Optogenetics are a series of experimental biological techniques that propose a future where many neurological diseases in humans could one day be treated with light.
On a conceptual level, Optogenetics also gives way to the idea that humans can eventually have control over light-responsive algae for the production of biofuel, food, and other biological materials and products. However, this field of techniques opens the door for many bio-ethical issues and concerns related to genetic modification and the control of cellular behaviors in both human and non-human organisms. Aligned with the ecofeminist philosophy of Donna Haraway’s “making kin”, (R)EVOLUTION is an artistic attempt to re-articulate the relationship between algae and humans’ visual perception using performance-based techniques involved in dance and gameplay.
(R)EVOLUTION has been inspired by the hit 90s arcade game Dance Dance Revolution, which turns game players into performing dancers through their responses to programmed choreography. (R)EVOLUTION adopts the premise of Dance Dance Revolution to question how other organisms can be controlled by stimulating their sensory perception systems and turning the algae species C.reinhardtii into dancing performers that respond to programmed light choreography.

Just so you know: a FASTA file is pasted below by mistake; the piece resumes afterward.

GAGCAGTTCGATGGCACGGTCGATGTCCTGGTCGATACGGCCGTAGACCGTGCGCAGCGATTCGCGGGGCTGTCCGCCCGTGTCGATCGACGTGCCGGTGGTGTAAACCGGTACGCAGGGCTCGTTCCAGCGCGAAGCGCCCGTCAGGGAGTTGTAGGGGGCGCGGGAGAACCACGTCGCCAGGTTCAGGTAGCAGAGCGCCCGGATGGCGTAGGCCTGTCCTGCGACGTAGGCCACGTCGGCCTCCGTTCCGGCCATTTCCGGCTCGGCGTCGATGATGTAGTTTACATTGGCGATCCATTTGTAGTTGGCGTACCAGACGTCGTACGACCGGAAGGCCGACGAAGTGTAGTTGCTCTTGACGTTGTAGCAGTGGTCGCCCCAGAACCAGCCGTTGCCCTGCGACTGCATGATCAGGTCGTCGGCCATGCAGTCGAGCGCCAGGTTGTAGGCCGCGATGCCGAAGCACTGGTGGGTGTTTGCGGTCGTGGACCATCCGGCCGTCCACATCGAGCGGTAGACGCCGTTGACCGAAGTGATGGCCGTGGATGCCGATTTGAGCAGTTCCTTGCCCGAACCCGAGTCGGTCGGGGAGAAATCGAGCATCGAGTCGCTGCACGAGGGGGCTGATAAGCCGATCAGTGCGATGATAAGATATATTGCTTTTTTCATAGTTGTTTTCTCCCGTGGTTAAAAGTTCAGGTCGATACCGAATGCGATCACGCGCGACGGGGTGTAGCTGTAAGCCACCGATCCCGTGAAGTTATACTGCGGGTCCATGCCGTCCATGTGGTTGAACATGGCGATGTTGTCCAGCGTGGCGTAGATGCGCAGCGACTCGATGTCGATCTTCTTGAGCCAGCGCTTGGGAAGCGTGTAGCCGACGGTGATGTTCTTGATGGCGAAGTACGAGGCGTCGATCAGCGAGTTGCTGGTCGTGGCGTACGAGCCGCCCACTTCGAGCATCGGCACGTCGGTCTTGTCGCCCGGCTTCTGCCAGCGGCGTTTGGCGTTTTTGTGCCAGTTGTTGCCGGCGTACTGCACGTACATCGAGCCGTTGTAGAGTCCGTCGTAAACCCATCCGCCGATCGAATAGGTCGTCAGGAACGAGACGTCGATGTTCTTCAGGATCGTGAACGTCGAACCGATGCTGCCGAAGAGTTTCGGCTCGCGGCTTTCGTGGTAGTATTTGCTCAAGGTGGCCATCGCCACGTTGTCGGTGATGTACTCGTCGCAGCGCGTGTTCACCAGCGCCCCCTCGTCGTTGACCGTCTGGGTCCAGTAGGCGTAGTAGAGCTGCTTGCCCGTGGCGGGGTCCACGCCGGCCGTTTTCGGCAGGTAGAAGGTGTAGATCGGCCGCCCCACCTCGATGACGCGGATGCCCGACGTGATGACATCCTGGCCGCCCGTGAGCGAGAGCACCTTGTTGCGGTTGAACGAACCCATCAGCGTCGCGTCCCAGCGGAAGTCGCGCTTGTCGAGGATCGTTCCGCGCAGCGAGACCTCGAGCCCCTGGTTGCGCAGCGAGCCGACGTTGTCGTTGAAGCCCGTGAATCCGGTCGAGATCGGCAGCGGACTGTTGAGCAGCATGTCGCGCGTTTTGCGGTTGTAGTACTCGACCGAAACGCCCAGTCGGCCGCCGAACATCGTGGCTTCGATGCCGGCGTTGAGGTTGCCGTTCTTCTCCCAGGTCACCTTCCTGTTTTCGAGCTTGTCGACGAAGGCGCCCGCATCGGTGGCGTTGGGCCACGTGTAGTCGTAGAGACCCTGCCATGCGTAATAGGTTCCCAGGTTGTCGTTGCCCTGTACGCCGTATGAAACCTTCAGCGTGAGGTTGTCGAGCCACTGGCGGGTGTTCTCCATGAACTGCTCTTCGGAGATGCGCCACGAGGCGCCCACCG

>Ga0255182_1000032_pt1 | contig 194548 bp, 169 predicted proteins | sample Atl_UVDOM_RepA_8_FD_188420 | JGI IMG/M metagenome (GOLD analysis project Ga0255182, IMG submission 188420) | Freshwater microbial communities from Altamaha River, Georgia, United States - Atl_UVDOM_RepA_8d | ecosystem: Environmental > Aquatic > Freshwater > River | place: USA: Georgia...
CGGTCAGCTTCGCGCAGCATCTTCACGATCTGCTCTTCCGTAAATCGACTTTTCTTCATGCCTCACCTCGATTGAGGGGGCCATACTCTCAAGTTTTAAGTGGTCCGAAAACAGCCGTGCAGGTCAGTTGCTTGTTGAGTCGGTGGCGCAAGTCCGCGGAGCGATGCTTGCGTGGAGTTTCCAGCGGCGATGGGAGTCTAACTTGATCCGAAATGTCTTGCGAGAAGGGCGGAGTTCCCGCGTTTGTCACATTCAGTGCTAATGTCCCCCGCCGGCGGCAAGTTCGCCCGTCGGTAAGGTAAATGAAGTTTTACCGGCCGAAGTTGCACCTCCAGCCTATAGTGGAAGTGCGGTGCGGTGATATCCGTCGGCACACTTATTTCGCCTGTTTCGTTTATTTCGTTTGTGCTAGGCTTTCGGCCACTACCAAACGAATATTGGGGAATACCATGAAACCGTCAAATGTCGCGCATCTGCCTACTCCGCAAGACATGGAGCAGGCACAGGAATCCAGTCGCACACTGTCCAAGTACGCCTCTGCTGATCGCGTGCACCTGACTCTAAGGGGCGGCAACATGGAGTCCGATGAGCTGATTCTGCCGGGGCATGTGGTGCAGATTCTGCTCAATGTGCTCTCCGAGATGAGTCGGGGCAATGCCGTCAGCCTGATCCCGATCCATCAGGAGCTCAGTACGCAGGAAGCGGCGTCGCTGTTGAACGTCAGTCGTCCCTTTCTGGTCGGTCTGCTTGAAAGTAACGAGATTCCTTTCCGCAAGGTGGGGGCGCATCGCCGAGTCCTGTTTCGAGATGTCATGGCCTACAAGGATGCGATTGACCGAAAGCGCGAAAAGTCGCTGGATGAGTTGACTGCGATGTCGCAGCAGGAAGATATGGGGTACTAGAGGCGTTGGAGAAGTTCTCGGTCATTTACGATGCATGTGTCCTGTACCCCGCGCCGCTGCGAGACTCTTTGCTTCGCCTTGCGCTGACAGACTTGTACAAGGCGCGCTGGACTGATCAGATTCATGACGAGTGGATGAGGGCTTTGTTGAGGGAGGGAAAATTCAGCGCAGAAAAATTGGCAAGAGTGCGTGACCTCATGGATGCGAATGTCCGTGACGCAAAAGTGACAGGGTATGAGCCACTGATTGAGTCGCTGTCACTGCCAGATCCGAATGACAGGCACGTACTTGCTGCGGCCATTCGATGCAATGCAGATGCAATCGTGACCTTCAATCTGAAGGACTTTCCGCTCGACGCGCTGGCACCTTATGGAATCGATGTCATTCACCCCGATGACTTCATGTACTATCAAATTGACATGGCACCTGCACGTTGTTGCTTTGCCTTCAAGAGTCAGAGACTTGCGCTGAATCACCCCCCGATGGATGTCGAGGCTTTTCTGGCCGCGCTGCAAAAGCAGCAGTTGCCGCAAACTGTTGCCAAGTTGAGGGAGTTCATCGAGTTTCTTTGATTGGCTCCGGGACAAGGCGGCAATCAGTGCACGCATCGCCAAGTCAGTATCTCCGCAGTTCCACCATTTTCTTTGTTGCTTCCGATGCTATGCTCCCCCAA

The project probes the extent to which light can be harnessed as a biotechnology to direct behaviors and biological mechanisms and the cultural impact of this potential use of technology.
(R)EVOLUTION character design and video design have been done in collaboration with Alex Lu. Sound design has been created in collaboration with Bailey Keogh and Santiago Burelli.
(R)EVOLUTION has been funded and made in collaboration with Humboldt University of Berlin’s Department of Experimental Biophysics with scientific collaboration by Prof. Dr. Peter Hegemann and Olga Baidukova, as well as the UniSysCat Cluster of Excellence.
(R)EVOLUTION has been featured at the POM 2021 Berlin conference in the track (Mirco)biocontrol and Ethics of Care. The research surrounding this project has been published in the Journal of the British Computer Society and can be found here.